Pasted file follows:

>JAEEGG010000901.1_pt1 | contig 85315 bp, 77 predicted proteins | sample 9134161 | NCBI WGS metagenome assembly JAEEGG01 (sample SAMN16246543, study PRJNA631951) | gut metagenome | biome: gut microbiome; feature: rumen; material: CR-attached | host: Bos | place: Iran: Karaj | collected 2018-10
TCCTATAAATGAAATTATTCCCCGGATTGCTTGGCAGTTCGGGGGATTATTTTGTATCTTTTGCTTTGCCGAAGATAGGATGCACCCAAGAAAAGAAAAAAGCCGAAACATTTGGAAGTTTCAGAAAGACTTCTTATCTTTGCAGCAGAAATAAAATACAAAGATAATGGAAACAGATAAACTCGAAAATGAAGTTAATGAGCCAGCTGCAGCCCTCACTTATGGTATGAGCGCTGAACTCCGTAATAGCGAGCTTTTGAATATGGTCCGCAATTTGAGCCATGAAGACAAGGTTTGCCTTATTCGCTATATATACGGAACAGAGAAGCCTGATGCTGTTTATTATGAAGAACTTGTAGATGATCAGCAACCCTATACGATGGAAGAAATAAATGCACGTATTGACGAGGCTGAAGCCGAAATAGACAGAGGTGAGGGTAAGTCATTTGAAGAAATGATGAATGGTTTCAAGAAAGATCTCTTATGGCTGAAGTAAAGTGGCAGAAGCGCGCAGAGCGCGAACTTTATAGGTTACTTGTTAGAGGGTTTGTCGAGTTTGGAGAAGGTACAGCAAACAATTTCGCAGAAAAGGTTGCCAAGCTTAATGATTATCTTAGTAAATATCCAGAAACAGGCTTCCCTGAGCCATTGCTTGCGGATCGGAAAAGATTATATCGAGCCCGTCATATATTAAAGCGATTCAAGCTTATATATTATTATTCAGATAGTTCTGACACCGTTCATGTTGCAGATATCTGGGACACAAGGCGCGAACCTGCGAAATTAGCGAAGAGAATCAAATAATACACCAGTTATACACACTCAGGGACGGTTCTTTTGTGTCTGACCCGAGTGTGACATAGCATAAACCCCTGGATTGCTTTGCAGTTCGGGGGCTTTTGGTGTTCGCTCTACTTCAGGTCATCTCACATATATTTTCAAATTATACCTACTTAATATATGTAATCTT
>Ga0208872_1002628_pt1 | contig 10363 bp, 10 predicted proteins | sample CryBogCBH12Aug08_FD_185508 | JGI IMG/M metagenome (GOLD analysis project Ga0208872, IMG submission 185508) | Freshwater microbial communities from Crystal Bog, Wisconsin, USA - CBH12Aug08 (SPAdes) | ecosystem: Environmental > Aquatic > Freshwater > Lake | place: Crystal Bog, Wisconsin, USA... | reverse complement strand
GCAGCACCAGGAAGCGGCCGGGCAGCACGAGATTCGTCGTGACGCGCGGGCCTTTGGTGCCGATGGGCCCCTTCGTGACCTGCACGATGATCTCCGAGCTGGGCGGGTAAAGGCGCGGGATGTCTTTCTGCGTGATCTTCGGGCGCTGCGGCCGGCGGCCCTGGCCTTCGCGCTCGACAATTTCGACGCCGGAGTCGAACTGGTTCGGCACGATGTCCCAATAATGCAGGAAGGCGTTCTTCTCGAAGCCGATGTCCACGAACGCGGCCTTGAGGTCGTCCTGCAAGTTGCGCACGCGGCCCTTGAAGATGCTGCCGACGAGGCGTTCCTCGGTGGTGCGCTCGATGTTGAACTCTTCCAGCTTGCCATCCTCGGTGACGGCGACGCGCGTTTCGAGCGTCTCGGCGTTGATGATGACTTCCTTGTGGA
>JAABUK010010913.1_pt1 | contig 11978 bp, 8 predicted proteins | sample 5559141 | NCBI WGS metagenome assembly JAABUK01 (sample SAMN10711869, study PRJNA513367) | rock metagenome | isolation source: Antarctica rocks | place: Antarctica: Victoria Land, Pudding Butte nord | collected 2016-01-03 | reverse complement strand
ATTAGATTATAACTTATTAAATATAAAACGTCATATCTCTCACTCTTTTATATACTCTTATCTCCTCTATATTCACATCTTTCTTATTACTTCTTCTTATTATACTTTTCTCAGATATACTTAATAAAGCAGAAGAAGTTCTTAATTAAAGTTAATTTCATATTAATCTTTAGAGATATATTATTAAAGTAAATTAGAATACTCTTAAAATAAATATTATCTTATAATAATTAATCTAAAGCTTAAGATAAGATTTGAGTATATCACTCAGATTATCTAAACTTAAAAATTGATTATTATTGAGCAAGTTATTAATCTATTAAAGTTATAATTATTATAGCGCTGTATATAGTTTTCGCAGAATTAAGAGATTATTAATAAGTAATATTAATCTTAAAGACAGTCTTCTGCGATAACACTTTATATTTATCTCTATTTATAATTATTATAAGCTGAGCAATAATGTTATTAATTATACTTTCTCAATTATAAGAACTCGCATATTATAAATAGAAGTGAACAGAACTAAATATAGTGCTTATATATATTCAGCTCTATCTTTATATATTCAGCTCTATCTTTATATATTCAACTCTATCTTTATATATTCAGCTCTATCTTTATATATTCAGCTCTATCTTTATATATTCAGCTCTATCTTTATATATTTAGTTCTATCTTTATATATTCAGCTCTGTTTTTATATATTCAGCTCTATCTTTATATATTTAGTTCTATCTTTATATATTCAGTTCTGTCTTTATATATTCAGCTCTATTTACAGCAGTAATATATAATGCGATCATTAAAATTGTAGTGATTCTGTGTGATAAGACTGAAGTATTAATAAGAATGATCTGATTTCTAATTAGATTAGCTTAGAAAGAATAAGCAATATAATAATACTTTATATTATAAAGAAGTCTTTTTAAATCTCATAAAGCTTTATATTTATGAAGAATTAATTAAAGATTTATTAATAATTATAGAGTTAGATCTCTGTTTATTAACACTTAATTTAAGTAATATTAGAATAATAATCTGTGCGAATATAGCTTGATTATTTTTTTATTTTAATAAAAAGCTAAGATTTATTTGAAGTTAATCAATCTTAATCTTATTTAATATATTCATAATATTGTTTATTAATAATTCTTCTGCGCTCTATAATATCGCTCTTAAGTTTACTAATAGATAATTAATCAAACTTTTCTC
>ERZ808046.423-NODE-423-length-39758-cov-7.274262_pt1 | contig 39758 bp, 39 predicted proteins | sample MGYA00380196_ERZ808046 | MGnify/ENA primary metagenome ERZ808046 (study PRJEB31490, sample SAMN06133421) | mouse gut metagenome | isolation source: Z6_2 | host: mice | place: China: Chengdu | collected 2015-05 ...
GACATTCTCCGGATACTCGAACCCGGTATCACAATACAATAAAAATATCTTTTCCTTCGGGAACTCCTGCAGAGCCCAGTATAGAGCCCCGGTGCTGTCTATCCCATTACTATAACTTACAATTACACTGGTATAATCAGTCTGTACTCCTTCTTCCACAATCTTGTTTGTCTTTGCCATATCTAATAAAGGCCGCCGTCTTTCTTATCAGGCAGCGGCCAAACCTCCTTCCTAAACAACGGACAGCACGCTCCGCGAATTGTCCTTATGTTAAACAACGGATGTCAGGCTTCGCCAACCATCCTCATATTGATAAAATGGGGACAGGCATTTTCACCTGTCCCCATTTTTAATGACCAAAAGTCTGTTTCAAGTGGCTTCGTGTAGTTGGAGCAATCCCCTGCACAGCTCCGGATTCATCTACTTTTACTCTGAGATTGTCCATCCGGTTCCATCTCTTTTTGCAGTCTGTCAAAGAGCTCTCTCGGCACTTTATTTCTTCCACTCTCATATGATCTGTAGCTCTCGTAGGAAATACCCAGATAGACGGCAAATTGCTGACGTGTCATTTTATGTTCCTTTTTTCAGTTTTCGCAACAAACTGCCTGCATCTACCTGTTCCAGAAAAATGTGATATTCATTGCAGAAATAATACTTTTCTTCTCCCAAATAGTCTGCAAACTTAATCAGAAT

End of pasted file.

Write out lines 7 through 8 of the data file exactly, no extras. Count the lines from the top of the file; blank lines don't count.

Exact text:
>ERZ808046.423-NODE-423-length-39758-cov-7.274262_pt1 | contig 39758 bp, 39 predicted proteins | sample MGYA00380196_ERZ808046 | MGnify/ENA primary metagenome ERZ808046 (study PRJEB31490, sample SAMN06133421) | mouse gut metagenome | isolation source: Z6_2 | host: mice | place: China: Chengdu | collected 2015-05 ...
GACATTCTCCGGATACTCGAACCCGGTATCACAATACAATAAAAATATCTTTTCCTTCGGGAACTCCTGCAGAGCCCAGTATAGAGCCCCGGTGCTGTCTATCCCATTACTATAACTTACAATTACACTGGTATAATCAGTCTGTACTCCTTCTTCCACAATCTTGTTTGTCTTTGCCATATCTAATAAAGGCCGCCGTCTTTCTTATCAGGCAGCGGCCAAACCTCCTTCCTAAACAACGGACAGCACGCTCCGCGAATTGTCCTTATGTTAAACAACGGATGTCAGGCTTCGCCAACCATCCTCATATTGATAAAATGGGGACAGGCATTTTCACCTGTCCCCATTTTTAATGACCAAAAGTCTGTTTCAAGTGGCTTCGTGTAGTTGGAGCAATCCCCTGCACAGCTCCGGATTCATCTACTTTTACTCTGAGATTGTCCATCCGGTTCCATCTCTTTTTGCAGTCTGTCAAAGAGCTCTCTCGGCACTTTATTTCTTCCACTCTCATATGATCTGTAGCTCTCGTAGGAAATACCCAGATAGACGGCAAATTGCTGACGTGTCATTTTATGTTCCTTTTTTCAGTTTTCGCAACAAACTGCCTGCATCTACCTGTTCCAGAAAAATGTGATATTCATTGCAGAAATAATACTTTTCTTCTCCCAAATAGTCTGCAAACTTAATCAGAAT